There’s two of these I’d like to expand on here: frugality and data.

If you, as an entrepreneur, want to make a lot of money at the end of the day, frugality is the key.  Your goal should be to raise as little capital as possible (and thus suffer as little dilution as possible) while still having enough to reach the next value-creating milestone that will let you raise more capital at a (hopefully significantly) higher price.  That means you need a complete focus on what those milestones are and developing and executing the Minimum Viable Plan to reach each one.

What’s a “Minimum Viable Plan”?  Well, I just made it up, so I’m not completely sure.  And maybe it should be called the Minimum Viability Plan, because it’s that, too – see what you think after you hear what it is.

In any case, similar to the reasons Eric Ries advocates for the creation of minimum viable products as part of the “lean startup” philosophy, the Minimum Viable Plan is the the plan that allows you to reach the next milestone (or – nearly as valuable – determine that you can’t reach it) for the least amount of time and capital possible.  And that’s the essence of Kvamme’s “frugality”.  Frugality for your company might mean spending $100 in the next month or it might mean spending $1 million.  But in every case, it’s about only spending on things that are on the critical path of the Minimum Viable Plan.  That’s probably worth another blog post at some point.  Stay tuned.

So now you probably see why data is so important.  Data is what lets you know if you’ve hit your milestone or, at least, are trending in the right direction.  You need to be able to quantify the attributes that will make your business successful and then measure until it hurts.  Darmesh Shah has a great post of a talk he gave at the Business of Software conference last fall.  In it, you’ll see a some great examples of using data to manage your business and your path to success.  You’ll also see a lot of discussion of making happy customers and thinking about the outcomes for your customers of using your products.  If you think about it, what he’s really talking about is being a painkiller – understanding your customer’s pain and then solving it.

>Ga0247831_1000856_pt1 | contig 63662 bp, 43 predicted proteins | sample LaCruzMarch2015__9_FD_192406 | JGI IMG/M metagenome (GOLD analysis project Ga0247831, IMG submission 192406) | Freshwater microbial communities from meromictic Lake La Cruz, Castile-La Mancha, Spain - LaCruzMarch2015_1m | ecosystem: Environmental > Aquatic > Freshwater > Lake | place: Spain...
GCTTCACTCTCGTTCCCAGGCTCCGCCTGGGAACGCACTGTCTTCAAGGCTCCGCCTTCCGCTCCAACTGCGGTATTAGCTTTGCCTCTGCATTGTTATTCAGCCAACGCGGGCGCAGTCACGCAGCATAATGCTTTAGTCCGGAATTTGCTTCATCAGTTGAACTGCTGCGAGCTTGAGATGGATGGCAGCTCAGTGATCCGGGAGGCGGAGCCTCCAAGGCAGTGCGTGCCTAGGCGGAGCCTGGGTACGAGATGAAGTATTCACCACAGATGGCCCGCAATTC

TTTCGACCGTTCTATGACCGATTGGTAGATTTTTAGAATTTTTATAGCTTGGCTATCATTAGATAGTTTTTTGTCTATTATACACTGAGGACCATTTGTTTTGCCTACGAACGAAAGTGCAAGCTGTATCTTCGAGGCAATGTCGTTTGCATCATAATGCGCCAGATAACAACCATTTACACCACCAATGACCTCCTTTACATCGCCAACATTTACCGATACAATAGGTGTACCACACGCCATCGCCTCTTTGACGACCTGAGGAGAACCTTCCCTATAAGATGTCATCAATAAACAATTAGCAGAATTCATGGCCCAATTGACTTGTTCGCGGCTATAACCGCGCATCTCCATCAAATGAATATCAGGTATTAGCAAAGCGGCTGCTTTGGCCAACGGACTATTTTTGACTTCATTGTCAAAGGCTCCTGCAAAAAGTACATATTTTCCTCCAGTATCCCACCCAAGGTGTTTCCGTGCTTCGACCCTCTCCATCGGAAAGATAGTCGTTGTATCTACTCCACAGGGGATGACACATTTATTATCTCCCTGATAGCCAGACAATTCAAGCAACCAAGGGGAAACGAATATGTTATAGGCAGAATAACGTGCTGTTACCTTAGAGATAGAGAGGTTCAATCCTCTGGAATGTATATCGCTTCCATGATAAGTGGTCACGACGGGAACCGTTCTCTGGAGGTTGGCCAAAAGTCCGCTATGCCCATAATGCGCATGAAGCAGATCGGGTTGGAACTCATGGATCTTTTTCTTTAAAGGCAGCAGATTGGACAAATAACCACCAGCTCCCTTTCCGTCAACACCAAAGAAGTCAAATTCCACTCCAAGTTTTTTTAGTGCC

What do you think?  Which of Mark’s 8 points do you think is the most important?  What did he forget that you’d add to your own list?

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Got open source?

6.9.11 by Dov

Jill Hubbard Bowman is starting a series of posts on use of open source software by startups.  I’d expect it to be a good read, and it’s an issue that EVERY software company CEO needs to be on top of.  Virtually any software (SaaS or traditional) company today can benefit from using open source software – both internally and as part of the ultimate product. It can speed development cycles and let you focus more attention on the pieces of functionality that are unique to your value proposition.  But it is critical to understand the various flavors of licenses and what they each allow and require.

Also – when you’re thinking about throwing in that new piece of code, you need to not just ensure you’re using it correctly today but also make sure that your likely acquirers can use it the way they want.  The last thing you’d want is to have built a hugely successful business and have an eager acquirer lined up, only to find during their due diligence process that some critical piece of code is either being used in violation of a license or would be in violation of a license once the acquirer buys you.

So, if you haven’t already done a thorough review of the licenses you’re operating under – do it now.  You are much better off refactoring your code today than after your deal blows up.